Happy birthday to me!
If you want the perfect birthday present, the best thing to do is go get it for yourself. Professor eDub actually had the time to ski. What would we do? Let's start with a classic: North Face of Shuksan. Firstly, we're skiing it from the top of the North Shoulder, since that's the right way to do it and I haven't bothered to slog up there from the North Face yet.
We wanted more - maybe ski it to Price Lake. But we were ready to let the mountain speak to us. Its voice left us no choice.
The approach, from the gated White Salmon turnoff, began at five-early in the morning again.
It's my birthday and this is a celebration. I'm not carrying anything. Reckoning: the vast majority of our time will be spent where 1. there's negligible avalanche risk or 2. an avalanche means certain death. I'm not carrying beacon, shovel, or probe; this is how we get high. Rope? Pro? If we can't do it with an ice ax and crampons, then it's not worth skiing.
Enough ranting. We found some haunting hardslabs on the lower glacier, but found a way to avoid them on descent. Oh yes we did. A few pictures from booting the lower part of the upper North Face:
Top of Mt Shuksan's North Shoulder: best birthday picnic I've ever had.
The perfect weather and sunshine, combined with one of my favorite ski lines, made the best birthday blessing.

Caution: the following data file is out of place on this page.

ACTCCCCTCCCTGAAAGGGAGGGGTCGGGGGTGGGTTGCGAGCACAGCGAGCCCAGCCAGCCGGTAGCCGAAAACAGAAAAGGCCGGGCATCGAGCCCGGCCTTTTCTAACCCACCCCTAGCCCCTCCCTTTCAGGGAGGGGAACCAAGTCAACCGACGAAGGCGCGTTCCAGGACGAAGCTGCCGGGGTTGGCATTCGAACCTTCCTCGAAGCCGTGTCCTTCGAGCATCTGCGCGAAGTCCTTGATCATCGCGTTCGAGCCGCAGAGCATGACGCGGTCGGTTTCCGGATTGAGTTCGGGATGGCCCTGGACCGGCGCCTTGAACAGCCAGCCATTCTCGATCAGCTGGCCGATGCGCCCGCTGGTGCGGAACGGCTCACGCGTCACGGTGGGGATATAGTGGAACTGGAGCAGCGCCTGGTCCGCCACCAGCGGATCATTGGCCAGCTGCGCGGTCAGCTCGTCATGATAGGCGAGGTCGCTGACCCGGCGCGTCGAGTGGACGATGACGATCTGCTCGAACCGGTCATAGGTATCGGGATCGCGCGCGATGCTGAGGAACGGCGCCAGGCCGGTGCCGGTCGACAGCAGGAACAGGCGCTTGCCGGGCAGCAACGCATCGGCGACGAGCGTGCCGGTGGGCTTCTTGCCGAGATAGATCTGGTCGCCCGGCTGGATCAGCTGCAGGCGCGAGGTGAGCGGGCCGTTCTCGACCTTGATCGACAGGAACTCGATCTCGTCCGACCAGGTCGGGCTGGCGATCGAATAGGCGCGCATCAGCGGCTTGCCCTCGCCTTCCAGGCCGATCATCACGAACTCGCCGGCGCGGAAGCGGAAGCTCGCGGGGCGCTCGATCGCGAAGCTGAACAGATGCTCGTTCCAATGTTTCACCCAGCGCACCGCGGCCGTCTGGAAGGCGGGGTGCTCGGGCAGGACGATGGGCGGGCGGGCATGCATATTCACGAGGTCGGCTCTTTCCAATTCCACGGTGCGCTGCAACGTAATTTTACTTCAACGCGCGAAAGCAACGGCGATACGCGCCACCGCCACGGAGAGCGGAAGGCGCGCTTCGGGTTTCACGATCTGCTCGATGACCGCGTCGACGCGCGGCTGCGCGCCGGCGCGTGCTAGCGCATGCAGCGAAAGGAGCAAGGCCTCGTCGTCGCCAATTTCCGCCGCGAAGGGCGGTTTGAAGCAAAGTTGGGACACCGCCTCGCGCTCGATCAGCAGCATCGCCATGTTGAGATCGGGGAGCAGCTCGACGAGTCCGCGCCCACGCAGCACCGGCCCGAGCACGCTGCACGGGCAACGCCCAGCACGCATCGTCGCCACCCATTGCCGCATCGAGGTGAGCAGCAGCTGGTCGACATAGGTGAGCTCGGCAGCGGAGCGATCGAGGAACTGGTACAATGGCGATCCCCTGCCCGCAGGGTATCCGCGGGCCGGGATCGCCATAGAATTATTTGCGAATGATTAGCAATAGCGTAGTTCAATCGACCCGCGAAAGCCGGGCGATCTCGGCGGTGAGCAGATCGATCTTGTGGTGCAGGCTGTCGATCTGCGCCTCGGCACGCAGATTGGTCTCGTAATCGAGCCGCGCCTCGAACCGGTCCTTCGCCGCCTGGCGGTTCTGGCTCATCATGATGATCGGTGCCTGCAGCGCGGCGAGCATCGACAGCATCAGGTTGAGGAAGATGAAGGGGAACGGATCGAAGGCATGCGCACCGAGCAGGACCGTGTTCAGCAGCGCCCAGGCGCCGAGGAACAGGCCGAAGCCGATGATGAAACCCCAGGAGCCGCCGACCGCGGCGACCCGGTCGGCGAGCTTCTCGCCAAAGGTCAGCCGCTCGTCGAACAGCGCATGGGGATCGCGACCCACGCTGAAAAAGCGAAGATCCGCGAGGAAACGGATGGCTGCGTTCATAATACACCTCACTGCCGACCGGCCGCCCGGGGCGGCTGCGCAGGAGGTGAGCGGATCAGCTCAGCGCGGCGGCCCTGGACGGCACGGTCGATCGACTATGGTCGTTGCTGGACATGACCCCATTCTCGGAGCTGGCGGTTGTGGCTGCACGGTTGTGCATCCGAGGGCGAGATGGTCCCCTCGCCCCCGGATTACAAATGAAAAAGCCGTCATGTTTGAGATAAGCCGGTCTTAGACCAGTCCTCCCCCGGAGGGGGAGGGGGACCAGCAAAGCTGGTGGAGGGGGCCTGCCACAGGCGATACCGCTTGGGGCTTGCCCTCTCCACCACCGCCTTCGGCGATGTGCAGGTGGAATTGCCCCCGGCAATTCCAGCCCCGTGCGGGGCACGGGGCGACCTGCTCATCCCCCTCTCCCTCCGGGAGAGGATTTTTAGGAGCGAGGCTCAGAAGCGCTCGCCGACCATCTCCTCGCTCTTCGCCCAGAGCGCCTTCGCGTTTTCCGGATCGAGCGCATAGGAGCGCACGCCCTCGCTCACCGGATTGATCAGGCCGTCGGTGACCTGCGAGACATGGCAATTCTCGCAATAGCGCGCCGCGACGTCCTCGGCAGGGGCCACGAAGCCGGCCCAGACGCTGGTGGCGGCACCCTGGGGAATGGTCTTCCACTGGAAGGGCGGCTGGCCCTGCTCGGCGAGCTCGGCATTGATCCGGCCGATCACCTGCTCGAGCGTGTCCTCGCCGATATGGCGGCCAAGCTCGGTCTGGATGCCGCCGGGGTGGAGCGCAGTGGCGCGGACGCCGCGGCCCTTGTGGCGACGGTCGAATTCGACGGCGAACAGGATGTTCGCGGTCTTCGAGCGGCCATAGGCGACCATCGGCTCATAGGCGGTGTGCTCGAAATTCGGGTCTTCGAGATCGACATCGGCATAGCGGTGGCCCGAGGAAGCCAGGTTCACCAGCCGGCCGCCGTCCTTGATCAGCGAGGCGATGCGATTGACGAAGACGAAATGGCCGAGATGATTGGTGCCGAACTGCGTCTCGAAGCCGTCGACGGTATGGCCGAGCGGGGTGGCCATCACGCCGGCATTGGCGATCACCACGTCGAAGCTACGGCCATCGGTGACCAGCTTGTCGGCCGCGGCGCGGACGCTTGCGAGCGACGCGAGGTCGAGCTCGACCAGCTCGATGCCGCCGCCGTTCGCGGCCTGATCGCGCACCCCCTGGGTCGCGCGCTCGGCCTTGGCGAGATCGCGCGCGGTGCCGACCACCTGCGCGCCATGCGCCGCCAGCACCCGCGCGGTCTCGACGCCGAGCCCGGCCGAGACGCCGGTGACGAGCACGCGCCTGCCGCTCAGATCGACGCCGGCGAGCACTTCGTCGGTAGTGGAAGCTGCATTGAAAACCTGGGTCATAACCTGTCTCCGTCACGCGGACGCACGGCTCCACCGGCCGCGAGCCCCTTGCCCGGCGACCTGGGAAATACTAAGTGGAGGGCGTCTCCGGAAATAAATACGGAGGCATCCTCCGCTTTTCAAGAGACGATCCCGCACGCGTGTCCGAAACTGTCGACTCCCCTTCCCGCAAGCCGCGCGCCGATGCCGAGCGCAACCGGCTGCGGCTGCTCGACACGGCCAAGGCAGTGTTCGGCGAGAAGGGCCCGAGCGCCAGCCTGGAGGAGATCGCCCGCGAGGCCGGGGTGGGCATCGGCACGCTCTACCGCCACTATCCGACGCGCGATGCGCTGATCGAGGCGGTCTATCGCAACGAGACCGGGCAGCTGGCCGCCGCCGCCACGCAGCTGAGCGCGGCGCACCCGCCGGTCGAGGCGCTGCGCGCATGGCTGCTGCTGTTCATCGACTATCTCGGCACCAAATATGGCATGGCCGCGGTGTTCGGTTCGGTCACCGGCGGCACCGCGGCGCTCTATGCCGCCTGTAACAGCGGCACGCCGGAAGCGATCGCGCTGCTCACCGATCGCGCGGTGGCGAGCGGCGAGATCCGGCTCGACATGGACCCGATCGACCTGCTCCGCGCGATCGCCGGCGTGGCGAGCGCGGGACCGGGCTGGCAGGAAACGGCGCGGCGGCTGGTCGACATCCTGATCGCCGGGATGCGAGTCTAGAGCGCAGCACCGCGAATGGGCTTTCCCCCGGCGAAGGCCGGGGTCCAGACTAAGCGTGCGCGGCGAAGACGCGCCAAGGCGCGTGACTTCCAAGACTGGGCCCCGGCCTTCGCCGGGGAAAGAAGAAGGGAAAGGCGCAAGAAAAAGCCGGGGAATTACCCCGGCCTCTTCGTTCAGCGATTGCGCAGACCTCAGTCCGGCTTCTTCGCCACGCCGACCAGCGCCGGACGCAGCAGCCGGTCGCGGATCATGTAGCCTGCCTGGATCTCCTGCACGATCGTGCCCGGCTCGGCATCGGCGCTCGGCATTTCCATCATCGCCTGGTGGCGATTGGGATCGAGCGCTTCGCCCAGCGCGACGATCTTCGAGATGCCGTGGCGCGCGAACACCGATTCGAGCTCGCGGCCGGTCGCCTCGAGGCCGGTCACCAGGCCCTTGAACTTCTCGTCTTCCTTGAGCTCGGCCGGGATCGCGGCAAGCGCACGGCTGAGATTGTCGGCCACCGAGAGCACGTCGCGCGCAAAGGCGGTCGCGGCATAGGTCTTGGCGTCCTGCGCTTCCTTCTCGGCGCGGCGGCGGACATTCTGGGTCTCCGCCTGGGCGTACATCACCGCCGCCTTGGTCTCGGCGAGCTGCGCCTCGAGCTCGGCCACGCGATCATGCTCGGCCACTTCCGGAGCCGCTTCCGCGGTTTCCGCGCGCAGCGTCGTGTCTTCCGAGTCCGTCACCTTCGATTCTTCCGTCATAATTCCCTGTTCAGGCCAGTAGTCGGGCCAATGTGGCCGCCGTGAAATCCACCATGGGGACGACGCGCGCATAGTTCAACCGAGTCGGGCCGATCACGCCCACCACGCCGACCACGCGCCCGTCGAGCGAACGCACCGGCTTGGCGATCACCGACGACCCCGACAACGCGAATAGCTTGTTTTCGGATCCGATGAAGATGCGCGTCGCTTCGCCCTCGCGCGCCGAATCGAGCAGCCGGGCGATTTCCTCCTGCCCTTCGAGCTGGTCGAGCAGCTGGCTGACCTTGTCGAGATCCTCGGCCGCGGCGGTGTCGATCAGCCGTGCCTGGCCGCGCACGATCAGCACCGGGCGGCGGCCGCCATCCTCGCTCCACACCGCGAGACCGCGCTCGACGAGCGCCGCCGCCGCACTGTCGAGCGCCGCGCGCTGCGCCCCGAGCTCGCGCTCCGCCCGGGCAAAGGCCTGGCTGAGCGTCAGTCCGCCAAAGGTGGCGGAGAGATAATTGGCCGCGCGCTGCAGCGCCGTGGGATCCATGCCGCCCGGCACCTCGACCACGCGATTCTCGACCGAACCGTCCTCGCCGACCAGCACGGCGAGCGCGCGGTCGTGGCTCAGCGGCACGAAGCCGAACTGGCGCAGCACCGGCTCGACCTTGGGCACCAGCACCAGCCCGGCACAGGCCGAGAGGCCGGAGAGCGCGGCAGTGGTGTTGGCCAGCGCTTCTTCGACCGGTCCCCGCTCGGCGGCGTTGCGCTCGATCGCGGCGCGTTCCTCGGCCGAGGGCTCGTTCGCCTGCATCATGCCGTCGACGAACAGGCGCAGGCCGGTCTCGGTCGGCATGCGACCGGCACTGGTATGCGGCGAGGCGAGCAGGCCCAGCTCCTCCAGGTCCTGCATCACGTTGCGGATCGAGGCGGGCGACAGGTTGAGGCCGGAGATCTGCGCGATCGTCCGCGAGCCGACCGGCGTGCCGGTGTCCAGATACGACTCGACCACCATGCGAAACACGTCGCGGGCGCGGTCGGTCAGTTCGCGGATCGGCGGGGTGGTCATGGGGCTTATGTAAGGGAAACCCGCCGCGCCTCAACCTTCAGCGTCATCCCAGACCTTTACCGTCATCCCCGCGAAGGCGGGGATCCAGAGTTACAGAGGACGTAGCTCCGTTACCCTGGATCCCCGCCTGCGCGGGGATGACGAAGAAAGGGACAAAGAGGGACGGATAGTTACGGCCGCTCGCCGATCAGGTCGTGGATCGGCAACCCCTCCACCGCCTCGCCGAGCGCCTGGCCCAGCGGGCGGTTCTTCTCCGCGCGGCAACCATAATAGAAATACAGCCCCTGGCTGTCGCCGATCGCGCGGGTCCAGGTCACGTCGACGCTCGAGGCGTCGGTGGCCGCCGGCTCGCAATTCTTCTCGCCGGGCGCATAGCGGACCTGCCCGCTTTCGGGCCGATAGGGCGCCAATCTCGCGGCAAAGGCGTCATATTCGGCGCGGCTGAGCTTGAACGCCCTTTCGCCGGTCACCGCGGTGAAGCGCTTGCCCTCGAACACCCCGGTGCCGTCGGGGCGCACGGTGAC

So we had noticed this couloir on the approach. I've looked at the tiny remaining strip of snow in the summer and wondered. We discussed climbing it, but opted against that because of our lack of helmets.
I skied to the edge of it first. There was an icy patch that made me nervous before the blind drop into the void. But once I made a few turns, I found only packed powder. Yes!
Put this in the encyclopedia under "stoke." Would you like some?
The idea had been to ski the North Face directly to Price Lake to do it in the highest style. Now it's clear to me that this line is much better, for two reasons. Firstly, there's no direct line to Price Lake; one would have to ski from the saddle below the North Face to avoid massive cliffs, which implies a significant traverse unless the Avaiusini-Frans Direct is in shape. Secondly, the White Salmon drainage offers a continuous fall line to 3k, whereas Price Lake is at 4k; who wants to pass on an extra thousand feet of vertical relief? In summary, this line offers more than a vertical mile of fall line, most of which is nice and steep.
Let's do it again!
Thanks for sharing such an awesome day, Eric. Birthday twenty-nine was so fine. Now I'm hoping for the dirtiest thirtieth.